Pedagogy is the art and science of instruction and education. It is the method and artistic practice of teaching a theoretical concept or academic subject. From the perspective of science, pedagogy is the knowledge of learning and the instructional strategies employed for teaching. From the perspective of an art, pedagogy involves correctly putting the theories learnt into practice and then building up massive teaching experiences. A secondary school teacher’s pedagogy is congruent to the conceptual knowledge and also helps them to manage the content of all the learning activities. While some teachers view secondary school education from the point of view of attaining passing grades, others have a holistic view of it including “growing up”. Pedagogical tactics that are limited to acquisition of classroom skills alone requires a lot of dedication. However, the approach where the teacher looks at the growth processes of a child as well demands a lot of attention, skill, energy and time.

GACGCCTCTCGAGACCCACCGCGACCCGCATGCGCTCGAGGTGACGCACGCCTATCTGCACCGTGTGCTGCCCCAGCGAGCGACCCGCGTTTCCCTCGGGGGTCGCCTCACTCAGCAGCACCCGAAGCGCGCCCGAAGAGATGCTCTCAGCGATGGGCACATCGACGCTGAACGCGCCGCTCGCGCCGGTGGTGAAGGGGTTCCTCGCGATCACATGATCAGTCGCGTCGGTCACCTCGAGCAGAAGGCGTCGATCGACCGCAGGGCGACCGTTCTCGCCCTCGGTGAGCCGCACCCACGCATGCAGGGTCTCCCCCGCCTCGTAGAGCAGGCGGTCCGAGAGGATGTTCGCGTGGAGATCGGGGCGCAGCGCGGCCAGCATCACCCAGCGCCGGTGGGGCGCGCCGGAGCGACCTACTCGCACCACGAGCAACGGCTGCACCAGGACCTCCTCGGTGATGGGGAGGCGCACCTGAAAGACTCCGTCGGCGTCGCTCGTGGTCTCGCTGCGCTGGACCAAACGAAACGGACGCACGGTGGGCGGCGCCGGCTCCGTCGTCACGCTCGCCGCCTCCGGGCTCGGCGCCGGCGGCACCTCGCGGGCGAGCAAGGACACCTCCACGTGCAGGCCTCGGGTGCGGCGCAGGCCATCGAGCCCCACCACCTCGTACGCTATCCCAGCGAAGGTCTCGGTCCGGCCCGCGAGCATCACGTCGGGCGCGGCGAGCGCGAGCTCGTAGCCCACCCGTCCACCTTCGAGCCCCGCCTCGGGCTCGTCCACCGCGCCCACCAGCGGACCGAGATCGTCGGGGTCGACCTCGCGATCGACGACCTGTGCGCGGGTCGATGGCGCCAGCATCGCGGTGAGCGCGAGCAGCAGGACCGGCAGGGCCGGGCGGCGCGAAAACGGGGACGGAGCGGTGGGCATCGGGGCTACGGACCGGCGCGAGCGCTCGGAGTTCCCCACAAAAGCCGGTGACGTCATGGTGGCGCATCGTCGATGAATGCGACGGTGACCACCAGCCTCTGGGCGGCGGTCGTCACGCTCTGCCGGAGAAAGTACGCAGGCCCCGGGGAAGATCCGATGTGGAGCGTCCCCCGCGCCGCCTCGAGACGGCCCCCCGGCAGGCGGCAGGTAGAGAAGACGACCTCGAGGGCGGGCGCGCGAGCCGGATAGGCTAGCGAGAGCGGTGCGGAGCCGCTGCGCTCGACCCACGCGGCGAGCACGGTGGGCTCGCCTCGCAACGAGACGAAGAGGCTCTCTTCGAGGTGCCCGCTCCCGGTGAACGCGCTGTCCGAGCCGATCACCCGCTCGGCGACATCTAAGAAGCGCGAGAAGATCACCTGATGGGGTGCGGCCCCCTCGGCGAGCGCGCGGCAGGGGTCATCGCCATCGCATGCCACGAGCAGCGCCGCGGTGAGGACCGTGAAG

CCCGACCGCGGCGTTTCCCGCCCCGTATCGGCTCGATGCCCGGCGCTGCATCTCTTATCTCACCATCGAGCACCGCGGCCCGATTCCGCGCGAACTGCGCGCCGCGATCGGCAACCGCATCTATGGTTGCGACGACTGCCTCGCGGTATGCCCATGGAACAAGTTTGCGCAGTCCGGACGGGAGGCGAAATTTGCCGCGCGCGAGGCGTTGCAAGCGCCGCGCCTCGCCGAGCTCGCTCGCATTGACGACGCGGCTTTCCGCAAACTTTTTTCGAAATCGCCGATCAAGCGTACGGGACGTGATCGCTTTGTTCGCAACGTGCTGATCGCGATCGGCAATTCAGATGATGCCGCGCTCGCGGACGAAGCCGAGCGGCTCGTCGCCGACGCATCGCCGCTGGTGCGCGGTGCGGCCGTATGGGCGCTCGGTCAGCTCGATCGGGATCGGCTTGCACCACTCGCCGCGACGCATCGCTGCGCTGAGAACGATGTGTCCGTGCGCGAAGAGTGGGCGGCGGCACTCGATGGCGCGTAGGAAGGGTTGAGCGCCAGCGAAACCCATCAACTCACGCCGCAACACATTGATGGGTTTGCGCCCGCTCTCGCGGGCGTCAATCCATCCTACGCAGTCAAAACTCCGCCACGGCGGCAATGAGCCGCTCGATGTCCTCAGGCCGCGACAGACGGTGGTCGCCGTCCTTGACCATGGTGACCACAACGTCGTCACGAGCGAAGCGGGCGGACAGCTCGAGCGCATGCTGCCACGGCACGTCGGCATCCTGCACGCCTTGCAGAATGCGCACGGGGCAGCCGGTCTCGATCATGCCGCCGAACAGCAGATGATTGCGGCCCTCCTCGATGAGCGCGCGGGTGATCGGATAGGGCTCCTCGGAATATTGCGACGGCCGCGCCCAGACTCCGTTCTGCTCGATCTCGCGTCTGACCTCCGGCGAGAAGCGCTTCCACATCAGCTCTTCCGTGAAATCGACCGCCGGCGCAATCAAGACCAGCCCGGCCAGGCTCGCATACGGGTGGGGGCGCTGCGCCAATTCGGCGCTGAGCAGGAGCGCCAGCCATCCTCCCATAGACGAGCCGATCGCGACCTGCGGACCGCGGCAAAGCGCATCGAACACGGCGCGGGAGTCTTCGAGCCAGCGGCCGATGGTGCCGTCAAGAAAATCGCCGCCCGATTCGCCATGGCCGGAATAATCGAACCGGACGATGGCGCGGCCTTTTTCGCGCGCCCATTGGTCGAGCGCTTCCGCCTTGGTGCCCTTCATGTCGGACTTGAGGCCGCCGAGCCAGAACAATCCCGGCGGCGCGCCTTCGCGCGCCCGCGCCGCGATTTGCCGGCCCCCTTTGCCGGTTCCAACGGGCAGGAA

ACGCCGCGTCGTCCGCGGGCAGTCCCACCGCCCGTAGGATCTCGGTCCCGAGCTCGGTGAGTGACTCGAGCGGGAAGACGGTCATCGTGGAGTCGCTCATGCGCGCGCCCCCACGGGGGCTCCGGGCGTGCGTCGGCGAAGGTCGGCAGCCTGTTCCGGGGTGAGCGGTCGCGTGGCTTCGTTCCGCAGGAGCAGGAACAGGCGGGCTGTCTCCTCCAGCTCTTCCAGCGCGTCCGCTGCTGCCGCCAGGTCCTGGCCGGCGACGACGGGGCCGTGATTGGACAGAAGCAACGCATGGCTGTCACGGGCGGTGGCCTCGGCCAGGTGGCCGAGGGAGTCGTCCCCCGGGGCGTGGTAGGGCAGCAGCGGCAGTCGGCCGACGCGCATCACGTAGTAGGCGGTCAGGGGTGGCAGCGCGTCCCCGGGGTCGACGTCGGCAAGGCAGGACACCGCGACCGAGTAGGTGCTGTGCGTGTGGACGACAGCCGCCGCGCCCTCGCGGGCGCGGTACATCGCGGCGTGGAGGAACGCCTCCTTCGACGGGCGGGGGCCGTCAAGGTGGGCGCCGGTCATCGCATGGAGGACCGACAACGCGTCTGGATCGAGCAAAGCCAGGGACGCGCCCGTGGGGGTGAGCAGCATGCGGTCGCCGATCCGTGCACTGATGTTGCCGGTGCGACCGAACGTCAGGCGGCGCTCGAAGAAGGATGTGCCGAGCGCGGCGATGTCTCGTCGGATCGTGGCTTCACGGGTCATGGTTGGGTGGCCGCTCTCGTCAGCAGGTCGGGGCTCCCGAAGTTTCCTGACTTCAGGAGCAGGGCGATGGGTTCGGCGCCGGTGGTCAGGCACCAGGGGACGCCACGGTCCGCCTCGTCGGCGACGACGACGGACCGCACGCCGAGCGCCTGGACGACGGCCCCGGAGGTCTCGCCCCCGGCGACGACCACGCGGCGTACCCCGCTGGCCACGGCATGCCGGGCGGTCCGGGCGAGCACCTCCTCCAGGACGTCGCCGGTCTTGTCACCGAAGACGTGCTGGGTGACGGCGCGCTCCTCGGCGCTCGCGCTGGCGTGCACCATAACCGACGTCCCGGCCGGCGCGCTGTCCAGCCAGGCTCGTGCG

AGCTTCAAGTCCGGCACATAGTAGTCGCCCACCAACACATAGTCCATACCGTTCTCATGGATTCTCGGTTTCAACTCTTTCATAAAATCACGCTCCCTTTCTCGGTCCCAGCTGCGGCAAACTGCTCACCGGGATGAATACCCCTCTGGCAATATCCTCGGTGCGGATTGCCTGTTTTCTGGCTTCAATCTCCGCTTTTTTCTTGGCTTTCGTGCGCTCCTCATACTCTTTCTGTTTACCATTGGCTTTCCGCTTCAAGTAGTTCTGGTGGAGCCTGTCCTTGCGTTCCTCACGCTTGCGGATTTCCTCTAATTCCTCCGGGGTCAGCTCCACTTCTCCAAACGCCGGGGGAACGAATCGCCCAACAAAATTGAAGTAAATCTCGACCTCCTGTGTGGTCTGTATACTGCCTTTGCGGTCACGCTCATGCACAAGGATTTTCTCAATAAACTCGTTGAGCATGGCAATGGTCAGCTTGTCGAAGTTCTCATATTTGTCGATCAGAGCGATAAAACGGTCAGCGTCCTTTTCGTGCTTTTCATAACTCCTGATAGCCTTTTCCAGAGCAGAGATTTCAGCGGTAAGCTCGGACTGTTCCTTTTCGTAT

From my own classroom experience, the best pedagogy should cover both intellectual and physical growth processes of the student. This holistic approach involves interactive classes and working in smaller groups. Right from secondary school, the significance of group work was emphasized because no man succeeds by working as an island. The significance of student counselling sessions, tutoring, monitoring and evaluation of individual projects can’t be underestimated in secondary school teaching (Cornell, R. 1985).